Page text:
End of motorway service station petrol ripoff as pumps could be forced

End of motorway service station petrol ripoff as pumps could be forced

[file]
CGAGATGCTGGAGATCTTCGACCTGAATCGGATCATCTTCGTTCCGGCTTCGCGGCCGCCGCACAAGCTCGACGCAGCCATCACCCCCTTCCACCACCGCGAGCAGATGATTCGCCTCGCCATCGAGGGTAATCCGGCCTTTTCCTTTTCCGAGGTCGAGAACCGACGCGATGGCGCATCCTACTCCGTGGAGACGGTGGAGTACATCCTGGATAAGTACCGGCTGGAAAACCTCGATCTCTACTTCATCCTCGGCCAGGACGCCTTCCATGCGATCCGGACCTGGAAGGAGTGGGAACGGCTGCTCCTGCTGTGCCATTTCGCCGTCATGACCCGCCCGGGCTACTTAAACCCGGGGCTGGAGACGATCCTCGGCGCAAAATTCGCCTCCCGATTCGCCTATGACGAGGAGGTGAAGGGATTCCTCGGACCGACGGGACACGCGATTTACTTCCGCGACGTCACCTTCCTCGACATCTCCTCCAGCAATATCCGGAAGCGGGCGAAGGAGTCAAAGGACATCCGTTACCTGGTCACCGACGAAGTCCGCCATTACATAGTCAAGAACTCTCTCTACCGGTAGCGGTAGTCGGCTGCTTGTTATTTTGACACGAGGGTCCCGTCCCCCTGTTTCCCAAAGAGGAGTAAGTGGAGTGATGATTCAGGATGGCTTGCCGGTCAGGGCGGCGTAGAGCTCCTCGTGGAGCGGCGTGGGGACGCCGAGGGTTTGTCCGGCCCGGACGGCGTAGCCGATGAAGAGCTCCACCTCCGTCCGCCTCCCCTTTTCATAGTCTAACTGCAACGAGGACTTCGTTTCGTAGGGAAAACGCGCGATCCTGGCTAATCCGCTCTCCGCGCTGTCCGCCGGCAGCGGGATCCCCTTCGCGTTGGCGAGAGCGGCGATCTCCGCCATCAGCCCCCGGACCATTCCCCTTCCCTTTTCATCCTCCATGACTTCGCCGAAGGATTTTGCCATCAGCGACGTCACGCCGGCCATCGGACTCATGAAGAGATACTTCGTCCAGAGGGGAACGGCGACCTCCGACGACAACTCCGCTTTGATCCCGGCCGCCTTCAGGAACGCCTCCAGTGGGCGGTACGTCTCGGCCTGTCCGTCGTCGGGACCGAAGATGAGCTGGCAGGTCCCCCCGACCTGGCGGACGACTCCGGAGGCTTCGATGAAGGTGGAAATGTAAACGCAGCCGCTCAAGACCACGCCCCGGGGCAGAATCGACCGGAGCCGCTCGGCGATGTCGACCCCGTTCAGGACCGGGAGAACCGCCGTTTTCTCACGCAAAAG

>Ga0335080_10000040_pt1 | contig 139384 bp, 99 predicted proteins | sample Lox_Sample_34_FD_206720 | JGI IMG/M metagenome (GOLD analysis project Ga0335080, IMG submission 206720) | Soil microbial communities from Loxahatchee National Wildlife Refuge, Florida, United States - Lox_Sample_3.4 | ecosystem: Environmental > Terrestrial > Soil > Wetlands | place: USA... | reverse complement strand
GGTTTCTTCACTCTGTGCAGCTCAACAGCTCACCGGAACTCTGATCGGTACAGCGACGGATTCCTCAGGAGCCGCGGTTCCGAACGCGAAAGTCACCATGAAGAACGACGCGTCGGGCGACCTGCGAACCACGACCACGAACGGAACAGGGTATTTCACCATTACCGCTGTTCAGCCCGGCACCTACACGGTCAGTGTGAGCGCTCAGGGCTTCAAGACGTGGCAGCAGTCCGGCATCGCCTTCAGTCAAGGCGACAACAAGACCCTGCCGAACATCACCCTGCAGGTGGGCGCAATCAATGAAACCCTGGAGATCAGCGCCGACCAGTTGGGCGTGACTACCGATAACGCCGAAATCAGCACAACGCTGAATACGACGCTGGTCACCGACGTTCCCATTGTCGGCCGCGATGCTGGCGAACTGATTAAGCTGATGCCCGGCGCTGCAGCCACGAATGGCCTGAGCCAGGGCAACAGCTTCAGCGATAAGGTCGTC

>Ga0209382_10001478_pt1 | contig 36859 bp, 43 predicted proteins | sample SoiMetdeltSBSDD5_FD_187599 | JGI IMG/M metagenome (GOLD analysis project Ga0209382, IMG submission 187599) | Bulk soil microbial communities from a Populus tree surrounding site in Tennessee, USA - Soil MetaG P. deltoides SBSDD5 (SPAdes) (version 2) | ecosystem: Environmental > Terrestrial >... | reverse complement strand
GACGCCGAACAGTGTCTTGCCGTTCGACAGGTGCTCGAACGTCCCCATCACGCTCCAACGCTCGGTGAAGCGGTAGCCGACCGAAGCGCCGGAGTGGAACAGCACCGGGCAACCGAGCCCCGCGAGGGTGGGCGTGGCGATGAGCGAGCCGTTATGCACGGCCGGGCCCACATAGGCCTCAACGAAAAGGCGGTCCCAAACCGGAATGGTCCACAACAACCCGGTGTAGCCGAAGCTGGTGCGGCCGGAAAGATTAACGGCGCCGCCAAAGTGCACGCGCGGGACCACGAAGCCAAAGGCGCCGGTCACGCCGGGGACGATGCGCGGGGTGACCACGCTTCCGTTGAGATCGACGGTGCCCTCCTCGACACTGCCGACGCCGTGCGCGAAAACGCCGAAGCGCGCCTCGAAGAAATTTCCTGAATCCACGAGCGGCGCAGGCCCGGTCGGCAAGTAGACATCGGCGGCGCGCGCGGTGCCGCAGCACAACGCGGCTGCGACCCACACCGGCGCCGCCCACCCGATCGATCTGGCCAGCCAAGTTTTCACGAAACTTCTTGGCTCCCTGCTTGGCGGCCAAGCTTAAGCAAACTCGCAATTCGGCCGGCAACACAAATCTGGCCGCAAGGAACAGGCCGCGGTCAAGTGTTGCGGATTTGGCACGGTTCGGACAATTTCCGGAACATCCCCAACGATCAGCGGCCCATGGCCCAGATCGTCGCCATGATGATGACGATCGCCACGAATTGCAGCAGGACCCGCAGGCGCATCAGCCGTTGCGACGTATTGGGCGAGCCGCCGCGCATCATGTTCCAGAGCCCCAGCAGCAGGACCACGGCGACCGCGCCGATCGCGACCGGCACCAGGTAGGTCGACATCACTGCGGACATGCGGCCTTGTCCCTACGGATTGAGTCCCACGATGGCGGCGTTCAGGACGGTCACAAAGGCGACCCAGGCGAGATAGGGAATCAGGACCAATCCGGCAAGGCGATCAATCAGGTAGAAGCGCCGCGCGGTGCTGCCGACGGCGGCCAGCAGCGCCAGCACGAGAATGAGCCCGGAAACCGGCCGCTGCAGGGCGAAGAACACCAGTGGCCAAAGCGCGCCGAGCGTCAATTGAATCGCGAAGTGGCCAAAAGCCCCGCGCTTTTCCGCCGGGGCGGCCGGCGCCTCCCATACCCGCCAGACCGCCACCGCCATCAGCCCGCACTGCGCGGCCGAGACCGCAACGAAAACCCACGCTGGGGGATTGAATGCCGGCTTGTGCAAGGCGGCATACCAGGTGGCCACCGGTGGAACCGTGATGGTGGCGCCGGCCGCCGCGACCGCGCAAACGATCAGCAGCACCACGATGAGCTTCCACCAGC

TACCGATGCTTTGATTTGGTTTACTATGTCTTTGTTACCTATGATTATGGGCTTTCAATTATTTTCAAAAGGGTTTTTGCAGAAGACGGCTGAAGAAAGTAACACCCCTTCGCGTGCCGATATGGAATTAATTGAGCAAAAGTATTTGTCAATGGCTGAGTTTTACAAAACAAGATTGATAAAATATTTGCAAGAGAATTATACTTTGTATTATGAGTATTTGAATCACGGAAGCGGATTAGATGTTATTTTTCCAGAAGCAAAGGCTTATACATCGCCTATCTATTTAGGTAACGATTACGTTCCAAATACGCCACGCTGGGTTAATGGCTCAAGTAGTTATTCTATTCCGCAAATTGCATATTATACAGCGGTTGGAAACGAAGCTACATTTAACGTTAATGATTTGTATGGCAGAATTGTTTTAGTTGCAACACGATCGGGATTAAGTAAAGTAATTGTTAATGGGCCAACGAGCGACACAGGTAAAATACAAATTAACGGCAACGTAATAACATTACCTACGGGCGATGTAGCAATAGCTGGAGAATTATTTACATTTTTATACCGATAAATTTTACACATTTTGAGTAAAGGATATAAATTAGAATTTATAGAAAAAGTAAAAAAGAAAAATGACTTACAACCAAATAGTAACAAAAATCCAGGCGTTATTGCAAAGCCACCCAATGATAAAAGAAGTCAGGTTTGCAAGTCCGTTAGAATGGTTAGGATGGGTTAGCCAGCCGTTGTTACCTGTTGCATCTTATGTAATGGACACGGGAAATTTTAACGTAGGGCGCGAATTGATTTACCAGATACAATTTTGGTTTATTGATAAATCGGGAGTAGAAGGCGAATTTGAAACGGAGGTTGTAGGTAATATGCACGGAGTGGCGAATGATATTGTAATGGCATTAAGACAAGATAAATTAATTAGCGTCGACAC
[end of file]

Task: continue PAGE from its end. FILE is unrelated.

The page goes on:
Motorists will no longer be hit with rip-off petrol prices at motorway service stations under a Government crackdown which could see electronic signs erected at the roadside. Filling up an average car can cost around £10 more at motorway service stations than at other pumps, data shows.  The scheme is being introduced just weeks after the Transport Minister warned high prices at motorway service station pumps were “exploiting” motorists, encouraging them to drive with dangerously low tanks.  The vast majority of motorway services are controlled by Moto, Welcome Break and Roadchef.–– ADVERTISEMENT ––It means drivers approaching services are likely to be told the cost of petrol in pounds and pence, with electronic road signs as well as digital warnings also being considered.In Italy, where signs on motorway stations informing motorists of prices have already been introduced, average mark-ups have fallen by 20 per cent, the Competition and Markets Authority said.  “As we’ve seen abroad, giving drivers information on prices before they stop can force service stations to compete and bring down prices.””We now plan to work with the government to make sure drivers get to see the prices of fuel on their journey so they can choose early to avoid getting stung”.  The scheme is a joint project between the CMA, the Department for Transport, and Highways England which maintains the UK’s motorways. A CMA spokesperson said:  “The fastest route to deliver savings for drivers on Britain’s motorways is to make sure they know how much they’ll have to pay before they fill up so they can choose the cheapest option and send a clear signal to those charging high prices.   Last month in a letter to the CMA, Transport Minister Chris Grayling, “I am concerned that which are higher than any other forecourts may exploit users in a situation where there is less choice and competition and discourage motorists from stopping and refueling, when, for safety reasons, they should.”He cited an RAC study which warned that one in five drivers drove with “just enough petrol to get by” on motorways because of the prohibitively high price. Last night motoring groups welcomed the CMA and the Government’s decision to intervene to better inform motorists about fuel prices. A spokesman at the AA, said: “Millions of UK motorists who have learnt to avoid extortionate motorway service area fuel prices like the plague, welcome today’s intervention on this long-running motoring headache.” Want the best of The Telegraph direct to your email and WhatsApp? Sign up to our free twice-daily  Front Page newsletter and new  audio briefings.

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